Number of pages (including cover sheet): 26

Twenty-six! Holy smokes. Unfortunate Thing #6. And they faxed this to us! Emailing a PDF for me to print would have been So Much Less time. But, fax happens, and there's nothing for me to do but sit and wait it out. Meanwhile, through the office door's window, I can see the student waiting by the Reference Desk - still looking like we clearly were too incompetent to manage something like handing her pieces of paper (says I).

And then, Unfortunate Thing #7, one page later, the fax stops printing. That's suspicious, because I know it hasn't been 26 pages yet. I look at the fax's display:


Oh jeez. I don't even know if we have a backup toner cartridge for the fax machine, so I ask our office assistant if she knows where they are. She's only been here a few months, and said she has never changed one before, but goes to where we keep all our toner - and thank goodness comes back with something that looks right.

I've never replaced the fax toner either, but between the two of us, we take the old one out, put the new one in, and, again, thankfully, the fax machine picks up printing right where it left off.

It's about 5:45 by this point, so I take the first batch of pages out to the patron. At least that way she can get started, and I'll bring the rest in when they finally finish printing.

I hand them to the patron, and her response is priceless:

Me: Here's the first ten pages - the rest are still printing, but you don't need to wait until they're done to get started.
Patron: How many pages are there?
Me: 26.
Patron: 26!

I wish I could explain the look on her face. It's really just 22 pages of test, because four of the pages were the cover sheet and exam instructions, but that didn't really help much.

So she goes off to get started, and I go back to the fax machine to wait.

Finally, just before 6pm, I take the rest of the test out to the desk and my coworkers gives it to the student in the study room.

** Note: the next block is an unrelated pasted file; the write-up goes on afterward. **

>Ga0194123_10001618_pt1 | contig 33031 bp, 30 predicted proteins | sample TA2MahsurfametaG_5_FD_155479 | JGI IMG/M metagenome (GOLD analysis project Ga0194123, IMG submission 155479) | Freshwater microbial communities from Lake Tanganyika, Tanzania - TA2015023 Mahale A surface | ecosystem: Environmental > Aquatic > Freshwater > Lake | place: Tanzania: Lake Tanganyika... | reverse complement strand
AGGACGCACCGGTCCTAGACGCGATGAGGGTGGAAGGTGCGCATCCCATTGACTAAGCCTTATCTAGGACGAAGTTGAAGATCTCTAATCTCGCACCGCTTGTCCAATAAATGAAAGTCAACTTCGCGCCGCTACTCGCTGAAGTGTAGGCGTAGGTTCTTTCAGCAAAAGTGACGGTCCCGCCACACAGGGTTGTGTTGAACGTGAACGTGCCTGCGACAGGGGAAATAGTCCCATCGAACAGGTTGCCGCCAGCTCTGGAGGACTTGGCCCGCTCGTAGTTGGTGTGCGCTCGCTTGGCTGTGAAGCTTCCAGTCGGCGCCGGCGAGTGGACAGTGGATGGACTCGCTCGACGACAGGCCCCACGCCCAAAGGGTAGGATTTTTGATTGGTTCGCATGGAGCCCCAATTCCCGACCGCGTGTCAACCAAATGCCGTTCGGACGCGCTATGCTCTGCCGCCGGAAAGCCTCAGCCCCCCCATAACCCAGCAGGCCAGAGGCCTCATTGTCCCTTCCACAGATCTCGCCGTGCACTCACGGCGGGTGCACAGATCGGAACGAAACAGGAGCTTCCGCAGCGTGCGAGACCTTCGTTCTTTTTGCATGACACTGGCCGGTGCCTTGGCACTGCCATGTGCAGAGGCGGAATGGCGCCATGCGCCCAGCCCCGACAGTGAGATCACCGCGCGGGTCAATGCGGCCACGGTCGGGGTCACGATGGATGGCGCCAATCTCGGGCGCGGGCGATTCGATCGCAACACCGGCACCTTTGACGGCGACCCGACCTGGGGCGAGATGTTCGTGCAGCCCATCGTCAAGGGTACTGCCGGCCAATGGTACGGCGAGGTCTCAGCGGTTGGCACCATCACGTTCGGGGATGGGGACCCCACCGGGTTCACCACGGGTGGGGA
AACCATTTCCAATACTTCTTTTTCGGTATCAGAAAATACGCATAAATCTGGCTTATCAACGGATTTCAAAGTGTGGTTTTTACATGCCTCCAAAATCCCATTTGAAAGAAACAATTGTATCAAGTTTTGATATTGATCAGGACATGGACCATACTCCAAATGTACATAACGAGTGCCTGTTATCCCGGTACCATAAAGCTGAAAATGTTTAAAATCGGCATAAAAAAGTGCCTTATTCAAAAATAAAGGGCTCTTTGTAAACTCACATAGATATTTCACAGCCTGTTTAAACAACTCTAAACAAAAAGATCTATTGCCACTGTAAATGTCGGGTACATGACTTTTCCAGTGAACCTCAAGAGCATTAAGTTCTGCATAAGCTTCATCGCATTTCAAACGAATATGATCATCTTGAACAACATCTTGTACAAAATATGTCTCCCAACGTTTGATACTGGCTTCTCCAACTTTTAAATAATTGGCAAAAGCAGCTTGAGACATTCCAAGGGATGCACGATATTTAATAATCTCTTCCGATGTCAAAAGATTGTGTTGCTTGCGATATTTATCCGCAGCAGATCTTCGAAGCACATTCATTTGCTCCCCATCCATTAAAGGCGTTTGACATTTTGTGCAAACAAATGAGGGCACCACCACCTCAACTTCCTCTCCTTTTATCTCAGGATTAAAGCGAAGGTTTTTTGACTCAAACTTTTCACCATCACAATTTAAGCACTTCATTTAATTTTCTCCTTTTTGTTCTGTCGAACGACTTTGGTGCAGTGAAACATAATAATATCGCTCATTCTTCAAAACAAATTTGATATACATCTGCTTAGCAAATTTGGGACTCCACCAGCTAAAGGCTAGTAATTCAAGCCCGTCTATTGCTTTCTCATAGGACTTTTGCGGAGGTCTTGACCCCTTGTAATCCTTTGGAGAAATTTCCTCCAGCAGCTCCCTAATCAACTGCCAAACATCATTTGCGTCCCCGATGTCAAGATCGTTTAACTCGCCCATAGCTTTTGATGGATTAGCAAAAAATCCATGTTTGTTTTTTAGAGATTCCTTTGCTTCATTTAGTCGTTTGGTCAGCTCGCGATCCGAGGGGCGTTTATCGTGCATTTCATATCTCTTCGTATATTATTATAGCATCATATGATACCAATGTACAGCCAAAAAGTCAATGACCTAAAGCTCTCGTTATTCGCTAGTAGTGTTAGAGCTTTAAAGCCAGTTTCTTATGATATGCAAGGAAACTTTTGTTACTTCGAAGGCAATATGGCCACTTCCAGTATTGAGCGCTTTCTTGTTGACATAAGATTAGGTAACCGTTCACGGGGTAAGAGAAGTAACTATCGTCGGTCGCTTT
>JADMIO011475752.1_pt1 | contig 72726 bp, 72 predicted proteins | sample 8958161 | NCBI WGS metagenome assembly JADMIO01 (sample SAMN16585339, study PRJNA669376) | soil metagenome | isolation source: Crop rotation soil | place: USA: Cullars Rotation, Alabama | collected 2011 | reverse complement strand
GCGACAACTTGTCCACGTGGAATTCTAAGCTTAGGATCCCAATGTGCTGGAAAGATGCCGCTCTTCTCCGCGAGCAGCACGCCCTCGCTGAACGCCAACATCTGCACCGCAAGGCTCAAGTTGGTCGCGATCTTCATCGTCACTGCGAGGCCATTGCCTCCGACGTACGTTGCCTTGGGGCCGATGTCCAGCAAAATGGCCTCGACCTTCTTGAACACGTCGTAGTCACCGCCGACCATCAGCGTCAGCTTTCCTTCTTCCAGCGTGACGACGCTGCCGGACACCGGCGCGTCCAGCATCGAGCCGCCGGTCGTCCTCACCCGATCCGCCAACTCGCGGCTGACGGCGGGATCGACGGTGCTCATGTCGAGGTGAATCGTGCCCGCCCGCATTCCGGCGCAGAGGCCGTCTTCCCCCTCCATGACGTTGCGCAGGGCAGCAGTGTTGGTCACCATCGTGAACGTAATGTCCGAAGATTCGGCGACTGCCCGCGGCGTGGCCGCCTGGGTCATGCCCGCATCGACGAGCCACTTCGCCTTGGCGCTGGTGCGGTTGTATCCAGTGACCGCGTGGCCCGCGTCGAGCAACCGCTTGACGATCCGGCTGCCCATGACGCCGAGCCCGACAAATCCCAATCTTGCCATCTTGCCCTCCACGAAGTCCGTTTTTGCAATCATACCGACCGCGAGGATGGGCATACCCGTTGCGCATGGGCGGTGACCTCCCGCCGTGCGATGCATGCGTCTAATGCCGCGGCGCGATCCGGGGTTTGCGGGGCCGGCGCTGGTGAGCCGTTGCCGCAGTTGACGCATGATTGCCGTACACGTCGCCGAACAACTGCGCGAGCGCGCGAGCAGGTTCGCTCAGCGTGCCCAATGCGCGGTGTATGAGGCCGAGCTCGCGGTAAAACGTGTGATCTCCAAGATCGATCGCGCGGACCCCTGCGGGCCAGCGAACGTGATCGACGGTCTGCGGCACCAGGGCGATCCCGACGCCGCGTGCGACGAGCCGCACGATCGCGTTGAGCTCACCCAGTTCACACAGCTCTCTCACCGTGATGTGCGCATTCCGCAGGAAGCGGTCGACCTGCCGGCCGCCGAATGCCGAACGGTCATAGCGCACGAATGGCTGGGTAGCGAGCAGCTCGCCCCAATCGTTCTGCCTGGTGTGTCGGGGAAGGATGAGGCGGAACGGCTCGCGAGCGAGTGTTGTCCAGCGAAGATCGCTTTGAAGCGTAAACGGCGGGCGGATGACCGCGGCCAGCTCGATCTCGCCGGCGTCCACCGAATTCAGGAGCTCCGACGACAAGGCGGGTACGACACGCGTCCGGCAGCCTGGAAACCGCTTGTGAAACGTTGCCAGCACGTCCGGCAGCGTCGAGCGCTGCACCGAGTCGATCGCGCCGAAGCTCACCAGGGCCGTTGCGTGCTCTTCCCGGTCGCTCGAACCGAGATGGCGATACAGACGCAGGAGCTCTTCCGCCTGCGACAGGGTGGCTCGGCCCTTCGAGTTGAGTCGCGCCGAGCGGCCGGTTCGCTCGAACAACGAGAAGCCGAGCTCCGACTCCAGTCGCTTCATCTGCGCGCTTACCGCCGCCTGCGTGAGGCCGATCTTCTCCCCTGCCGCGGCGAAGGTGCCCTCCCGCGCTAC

And then, finally, I can go home - an hour late. Oh well.

Tags: , , , , , , , , , , ,

Reference Question of the Week – 1/4/09

   January 10th, 2009 Brian Herzog

worderror1We can learn a lot from our patrons.

One of our regulars spends most of his time surfing the internet and then copy/pasting things he likes from web pages and email messages into Word files. He carries around four or five flash drives, and his Word documents can sometimes be 200+ pages long.

And of course, he runs into problems. He called me over the other day, because he was seeing an error when trying to open one of his files. I had never seen it before, but (surprisingly) it gave very clear instructions on how to fix the situation - using something in Word that I had never noticed before.

The problem is that, when he copies things from a web browser, Word doesn't just copy the text and images. Word copies all of the underlying HTML code, too, and tries to recreate the tables. The chance of copying all of the necessary code is very slim, so when the file is saved and reopened, Word says the tables are corrupt.

worderror2But so far, Word's built-in "Open and Repair" option has worked every time. I find it annoying that Word tries to handle HTML, but at least they included a fix for it - I wonder how many other problems this can fix. And I wonder what other useful gems lie undiscovered (by me)

After I walked through this with the patron, he's been able to do it himself, and is very happy.

But the real fix might be to install the Copy Plain Text add-on for Firefox on our public computers and show him how to avoid the problem all together.

Tags: , , , , , , , , , , , ,